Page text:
Seven Decades of Dancing: A Homage to a Milestone Anniversary

In the summer of 1952, the North American economy was booming during what many would call a golden age. The Korean War must’ve seemed far away from the streets of Toronto’s Little Italy and though the Cold War was in its early days, one imagines that Jukeboxes and Sock Hops kept the teenagers dancing, carefree in the relative calm after the end of the Second World War. 

Mary and Gordon Frattini embarked upon their life together as husband and wife 70 years ago.

This was also the summer that Mary and Gordon Frattini embarked upon their life together as husband and wife. Like so many young couples of the era, they met at a dance arranged for the children of Italian immigrants that settled in the heart of a growing Toronto. By the time they were in their early 20s, their path had become entwined and they were married on August 16. This year, family, friends and the community at The Village of Erin Meadows where Mary and Gordon live are happy to help celebrate a milestone 70th anniversary.

A week before the anniversary, Sue Hawdon and Jean Belluz reflect on the life their parents built together over seven decades. Jean has been visiting from her home in North Carolina and Sue remains in the Toronto area with her family.

Their parents were hard-working people. Gord was blessed with the knack for conversation that served him well in all aspects of sales and marketing, while Mary served the pupils of city schools as a steady and reliable supply teacher. When they weren’t working, they loved to be with other people and music would always be part of their life.

Mary and Gordon Frattini embarked upon their life together as husband and wife 70 years ago.

They met dancing and they would dance together forever after.

“They are very social,” Jean says. “As they got older and retired, they started doing more dancing – they called it ballroom dancing, but it was just like social dancing and a social club.”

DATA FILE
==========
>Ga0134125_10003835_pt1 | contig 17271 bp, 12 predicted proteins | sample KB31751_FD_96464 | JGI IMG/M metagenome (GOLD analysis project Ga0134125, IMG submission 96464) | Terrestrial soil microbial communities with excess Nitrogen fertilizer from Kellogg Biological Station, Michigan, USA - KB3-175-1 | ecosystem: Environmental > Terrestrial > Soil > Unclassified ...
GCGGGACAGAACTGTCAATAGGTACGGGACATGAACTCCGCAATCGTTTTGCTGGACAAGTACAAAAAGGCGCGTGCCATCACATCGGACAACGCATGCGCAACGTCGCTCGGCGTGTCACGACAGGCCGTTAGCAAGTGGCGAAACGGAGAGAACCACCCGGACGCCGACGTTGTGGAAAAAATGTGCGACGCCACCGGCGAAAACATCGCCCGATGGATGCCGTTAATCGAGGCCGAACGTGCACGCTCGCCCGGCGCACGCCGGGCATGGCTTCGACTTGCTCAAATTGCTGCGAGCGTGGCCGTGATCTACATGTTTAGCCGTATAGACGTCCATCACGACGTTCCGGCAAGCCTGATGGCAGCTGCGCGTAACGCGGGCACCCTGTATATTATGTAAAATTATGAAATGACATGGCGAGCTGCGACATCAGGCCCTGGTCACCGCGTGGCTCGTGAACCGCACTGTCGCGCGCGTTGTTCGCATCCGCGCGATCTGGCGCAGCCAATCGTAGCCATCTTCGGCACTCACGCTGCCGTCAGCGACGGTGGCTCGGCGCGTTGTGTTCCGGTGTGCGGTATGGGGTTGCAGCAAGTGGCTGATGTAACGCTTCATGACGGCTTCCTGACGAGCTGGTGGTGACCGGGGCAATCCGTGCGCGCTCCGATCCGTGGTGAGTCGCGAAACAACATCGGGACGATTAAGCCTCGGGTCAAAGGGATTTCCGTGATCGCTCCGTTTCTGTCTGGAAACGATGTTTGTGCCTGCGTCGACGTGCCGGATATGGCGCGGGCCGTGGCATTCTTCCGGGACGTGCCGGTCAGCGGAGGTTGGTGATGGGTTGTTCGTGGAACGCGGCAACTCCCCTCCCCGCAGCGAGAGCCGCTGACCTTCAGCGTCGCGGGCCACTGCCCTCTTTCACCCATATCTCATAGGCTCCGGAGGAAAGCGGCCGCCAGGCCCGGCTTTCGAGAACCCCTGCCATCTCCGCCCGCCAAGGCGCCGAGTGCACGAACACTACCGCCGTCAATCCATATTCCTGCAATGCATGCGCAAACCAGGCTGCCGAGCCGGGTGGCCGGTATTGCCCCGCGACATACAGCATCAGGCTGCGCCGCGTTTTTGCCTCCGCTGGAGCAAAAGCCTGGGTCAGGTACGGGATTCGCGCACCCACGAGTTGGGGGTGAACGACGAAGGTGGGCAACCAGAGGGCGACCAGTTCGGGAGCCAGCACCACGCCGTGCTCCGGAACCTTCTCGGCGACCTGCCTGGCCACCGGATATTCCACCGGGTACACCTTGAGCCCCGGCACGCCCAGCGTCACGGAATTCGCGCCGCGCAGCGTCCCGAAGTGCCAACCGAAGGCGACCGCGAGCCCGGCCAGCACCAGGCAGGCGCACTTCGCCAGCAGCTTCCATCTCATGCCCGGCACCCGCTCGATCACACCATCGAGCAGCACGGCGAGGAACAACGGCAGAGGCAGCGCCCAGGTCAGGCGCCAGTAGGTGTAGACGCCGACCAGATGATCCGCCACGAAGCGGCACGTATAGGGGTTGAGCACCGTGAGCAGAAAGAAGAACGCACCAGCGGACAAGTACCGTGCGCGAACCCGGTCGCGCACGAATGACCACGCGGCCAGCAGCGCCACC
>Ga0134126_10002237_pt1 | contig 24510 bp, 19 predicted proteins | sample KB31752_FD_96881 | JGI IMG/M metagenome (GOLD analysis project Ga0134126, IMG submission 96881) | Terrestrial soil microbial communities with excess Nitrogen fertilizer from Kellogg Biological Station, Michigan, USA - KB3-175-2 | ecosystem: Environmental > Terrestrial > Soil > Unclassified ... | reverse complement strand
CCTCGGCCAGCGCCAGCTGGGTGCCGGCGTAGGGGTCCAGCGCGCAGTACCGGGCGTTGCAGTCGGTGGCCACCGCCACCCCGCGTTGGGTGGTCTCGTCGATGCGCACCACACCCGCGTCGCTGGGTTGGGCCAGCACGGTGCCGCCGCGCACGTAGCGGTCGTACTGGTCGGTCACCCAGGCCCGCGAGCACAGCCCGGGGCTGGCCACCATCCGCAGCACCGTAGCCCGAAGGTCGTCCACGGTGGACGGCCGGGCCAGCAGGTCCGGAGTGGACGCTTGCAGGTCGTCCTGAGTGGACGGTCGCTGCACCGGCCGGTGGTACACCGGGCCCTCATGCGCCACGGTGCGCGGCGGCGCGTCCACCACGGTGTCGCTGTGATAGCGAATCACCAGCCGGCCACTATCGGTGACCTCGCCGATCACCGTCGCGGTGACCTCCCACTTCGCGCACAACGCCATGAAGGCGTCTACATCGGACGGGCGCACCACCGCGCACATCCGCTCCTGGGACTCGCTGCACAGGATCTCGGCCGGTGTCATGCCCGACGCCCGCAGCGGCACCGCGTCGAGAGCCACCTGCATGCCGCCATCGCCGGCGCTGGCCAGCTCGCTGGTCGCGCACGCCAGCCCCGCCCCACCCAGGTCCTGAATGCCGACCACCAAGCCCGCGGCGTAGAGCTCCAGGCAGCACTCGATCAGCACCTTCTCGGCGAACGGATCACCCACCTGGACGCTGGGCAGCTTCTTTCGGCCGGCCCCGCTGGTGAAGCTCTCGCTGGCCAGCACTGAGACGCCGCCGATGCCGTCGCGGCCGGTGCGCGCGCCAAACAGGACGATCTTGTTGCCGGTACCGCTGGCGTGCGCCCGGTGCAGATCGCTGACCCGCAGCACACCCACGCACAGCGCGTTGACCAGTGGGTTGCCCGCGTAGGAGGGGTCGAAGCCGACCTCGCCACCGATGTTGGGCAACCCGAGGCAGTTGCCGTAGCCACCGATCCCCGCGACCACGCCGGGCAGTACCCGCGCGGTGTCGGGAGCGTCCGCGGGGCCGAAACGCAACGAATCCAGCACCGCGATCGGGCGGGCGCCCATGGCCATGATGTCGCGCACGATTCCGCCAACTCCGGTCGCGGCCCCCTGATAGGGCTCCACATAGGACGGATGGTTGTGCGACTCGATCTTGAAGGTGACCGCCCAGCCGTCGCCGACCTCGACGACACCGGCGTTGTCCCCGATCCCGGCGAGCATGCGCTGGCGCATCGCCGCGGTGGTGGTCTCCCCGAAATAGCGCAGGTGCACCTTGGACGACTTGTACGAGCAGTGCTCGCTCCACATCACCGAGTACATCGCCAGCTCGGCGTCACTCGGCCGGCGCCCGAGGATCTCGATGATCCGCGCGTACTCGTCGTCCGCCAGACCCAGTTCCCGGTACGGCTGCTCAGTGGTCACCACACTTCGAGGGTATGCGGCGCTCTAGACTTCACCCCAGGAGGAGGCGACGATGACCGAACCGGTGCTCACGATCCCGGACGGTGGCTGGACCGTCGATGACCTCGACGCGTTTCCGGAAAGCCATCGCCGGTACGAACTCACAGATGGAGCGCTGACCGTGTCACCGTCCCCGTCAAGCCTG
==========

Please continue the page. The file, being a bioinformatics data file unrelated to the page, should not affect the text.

And they loved to travel, eventually landing on extended stays in Spain for months at a time to pass nearly two decades of Canadian winters by. When overseas travel became more challenging, the climate in Arizona seemed to be the perfect compromise.

“It was always a love of theirs,” says Sue, reflecting on the trips they would take as children and then the stories of travel that came after the girls had grown and moved on. “They were in different places all the time, it seemed,” Jean adds.

And through all of life, both daughters agree that a love for simple pleasures and family connections around dining-room tables laden with comfort food is a gift their parents passed along to them and their children, grandchildren and great grandchildren.

“Family for them is really important,” Jean says, while Sue mentions that it’s almost impossible to just stop in for quick a visit, as her mother always insists on feeding her guests. It’s a cultural perspective, to give and make sure a loved one is taken care of, and it’s a beautiful one.

In their 90s now, Mary and Gord have slowed down somewhat, but the memories Mary and Gord planted seeds for over 70 years among those who love them will be one of their greatest legacies. It’s certainly a love and life worth celebrating, and an example well worth emulating.